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Vowel Length From Latin to Romance

By Michele Loporcaro

This book "draws on extensive empirical data, including from lesser known varieties" and "puts forward a new account of a well-known diachronic phenomenon."


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Letter Writing and Language Change

Edited By Anita Auer, Daniel Schreier, and Richard J. Watts

This book "challenges the assumption that there is only one 'legitimate' and homogenous form of English or of any other language" and "supports the view of different/alternative histories of the English language and will appeal to readers who are skeptical of 'standard' language ideology."


Academic Paper


Title: Negotiating Creole English Prestige: A Transatlantic View
Author: Nancy Fraser
Email: click here TO access email
Linguistic Field: Sociolinguistics
Subject Language: English
Abstract: For the most part Creole English speaking communities continue to struggle with a certain prejudice which goes as far back to contact, pidgins, and the birth of Creole. From the very beginning Creole was regarded as degenerate forms of lexifiers which corresponded with the Creole. The so-called masters viewed it as language that was bad or broken and which lacked a grammatically coherent structure. Whilst linguists like Holm 1988, Muhulhausler 1997 and Sebba 1997 have discarded this assumption, there are still others who think that Creole is a language to be ashamed of and that it should be forgotten especially if there has been a journey from a Creole community to a community that aspires toward the standard, and as such prestige. /L/ While for me it is worthwhile that I understand that with Diaspora comes change, which means a change of language to accommodate the self as well as others, my main aim is not to grapple with this notion, but instead to try to understand how Creole becomes negotiated when a transatlantic journey has been made. I will suggest that a very close study may reveal that a very large percent of native Creole speakers who have relocated to Toronto have chosen to disassociate themselves with Creole, for as to do so is also to disassociate themselves with "backwardness", "bad language", "poverty" and crime. Whilst I have a sense that popular culture is now responsible for many youths, especially Jamaicans, gyrating towards romanticizing the use of Creole, quite a different thing can be said about young, second generation adults and youths from other Caribbean countries like Guyana.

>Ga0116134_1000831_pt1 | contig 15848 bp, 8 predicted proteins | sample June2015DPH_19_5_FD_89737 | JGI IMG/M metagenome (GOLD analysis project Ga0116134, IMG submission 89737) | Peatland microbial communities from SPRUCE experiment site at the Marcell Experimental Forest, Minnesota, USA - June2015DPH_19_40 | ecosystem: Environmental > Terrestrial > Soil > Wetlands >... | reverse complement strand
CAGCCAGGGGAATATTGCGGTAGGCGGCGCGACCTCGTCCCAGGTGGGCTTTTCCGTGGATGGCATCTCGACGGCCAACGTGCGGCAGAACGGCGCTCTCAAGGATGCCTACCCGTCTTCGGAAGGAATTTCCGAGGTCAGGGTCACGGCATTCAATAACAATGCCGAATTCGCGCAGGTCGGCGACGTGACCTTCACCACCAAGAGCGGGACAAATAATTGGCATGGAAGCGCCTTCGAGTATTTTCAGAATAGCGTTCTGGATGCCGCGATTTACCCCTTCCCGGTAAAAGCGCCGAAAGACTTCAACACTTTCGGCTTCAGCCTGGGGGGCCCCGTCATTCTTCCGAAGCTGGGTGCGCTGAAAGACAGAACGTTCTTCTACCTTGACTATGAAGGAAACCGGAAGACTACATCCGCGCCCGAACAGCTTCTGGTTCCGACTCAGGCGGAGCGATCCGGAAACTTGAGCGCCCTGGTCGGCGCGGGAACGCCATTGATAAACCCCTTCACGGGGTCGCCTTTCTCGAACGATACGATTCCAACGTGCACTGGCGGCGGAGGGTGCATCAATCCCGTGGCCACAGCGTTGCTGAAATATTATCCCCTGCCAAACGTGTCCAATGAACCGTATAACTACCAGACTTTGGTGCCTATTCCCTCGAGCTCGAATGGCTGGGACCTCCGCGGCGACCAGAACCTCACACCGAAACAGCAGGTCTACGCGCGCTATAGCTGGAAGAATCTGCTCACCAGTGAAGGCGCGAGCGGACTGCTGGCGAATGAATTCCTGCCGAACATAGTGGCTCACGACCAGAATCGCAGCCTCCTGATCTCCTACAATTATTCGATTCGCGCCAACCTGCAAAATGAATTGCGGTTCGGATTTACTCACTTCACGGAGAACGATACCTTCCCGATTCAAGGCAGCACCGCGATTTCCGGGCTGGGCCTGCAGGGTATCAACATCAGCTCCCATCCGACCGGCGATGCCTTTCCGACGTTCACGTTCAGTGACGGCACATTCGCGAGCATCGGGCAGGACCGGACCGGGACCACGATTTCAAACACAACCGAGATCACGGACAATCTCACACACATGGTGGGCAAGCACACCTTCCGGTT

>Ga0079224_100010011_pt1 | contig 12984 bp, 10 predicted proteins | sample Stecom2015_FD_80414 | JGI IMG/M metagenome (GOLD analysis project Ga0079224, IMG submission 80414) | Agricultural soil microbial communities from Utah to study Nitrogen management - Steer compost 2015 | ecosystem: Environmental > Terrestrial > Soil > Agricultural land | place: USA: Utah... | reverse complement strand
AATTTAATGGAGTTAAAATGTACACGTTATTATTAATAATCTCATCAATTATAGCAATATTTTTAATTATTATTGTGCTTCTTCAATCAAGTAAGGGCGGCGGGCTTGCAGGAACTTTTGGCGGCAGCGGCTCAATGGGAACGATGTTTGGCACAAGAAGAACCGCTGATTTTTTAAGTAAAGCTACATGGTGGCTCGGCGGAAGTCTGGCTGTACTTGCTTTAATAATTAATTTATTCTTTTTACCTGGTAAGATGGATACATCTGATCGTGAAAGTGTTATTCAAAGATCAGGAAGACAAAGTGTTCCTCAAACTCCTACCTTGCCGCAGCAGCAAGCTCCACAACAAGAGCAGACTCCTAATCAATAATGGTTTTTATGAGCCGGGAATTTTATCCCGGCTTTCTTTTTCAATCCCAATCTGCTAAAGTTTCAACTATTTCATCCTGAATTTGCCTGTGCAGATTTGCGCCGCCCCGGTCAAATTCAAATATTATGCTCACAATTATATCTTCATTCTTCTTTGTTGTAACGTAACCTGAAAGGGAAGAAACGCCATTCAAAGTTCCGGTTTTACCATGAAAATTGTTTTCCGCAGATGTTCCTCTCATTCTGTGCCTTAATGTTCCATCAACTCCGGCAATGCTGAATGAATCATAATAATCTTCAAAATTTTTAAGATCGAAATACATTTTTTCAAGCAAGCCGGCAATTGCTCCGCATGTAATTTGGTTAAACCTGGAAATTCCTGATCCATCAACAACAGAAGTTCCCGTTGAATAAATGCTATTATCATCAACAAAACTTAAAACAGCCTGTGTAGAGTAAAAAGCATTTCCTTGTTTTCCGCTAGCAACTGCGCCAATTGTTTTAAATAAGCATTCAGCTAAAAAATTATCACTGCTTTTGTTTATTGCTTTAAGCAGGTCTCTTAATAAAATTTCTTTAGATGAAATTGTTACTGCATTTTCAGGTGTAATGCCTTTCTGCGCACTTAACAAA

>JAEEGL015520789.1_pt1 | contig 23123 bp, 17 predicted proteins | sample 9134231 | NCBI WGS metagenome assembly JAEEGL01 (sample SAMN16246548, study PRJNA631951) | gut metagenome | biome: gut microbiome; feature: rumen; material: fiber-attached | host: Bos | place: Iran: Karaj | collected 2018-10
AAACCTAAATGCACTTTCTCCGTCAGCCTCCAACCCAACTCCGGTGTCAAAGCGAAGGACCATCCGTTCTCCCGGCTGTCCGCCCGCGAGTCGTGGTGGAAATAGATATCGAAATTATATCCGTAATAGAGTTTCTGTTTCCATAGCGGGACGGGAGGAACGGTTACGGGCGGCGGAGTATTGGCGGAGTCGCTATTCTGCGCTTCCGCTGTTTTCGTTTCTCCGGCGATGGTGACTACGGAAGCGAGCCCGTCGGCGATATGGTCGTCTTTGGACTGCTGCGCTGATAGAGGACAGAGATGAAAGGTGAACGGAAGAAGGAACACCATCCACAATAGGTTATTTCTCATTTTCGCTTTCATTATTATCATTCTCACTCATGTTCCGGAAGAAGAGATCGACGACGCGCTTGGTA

Type: Individual Paper
Status: In Progress


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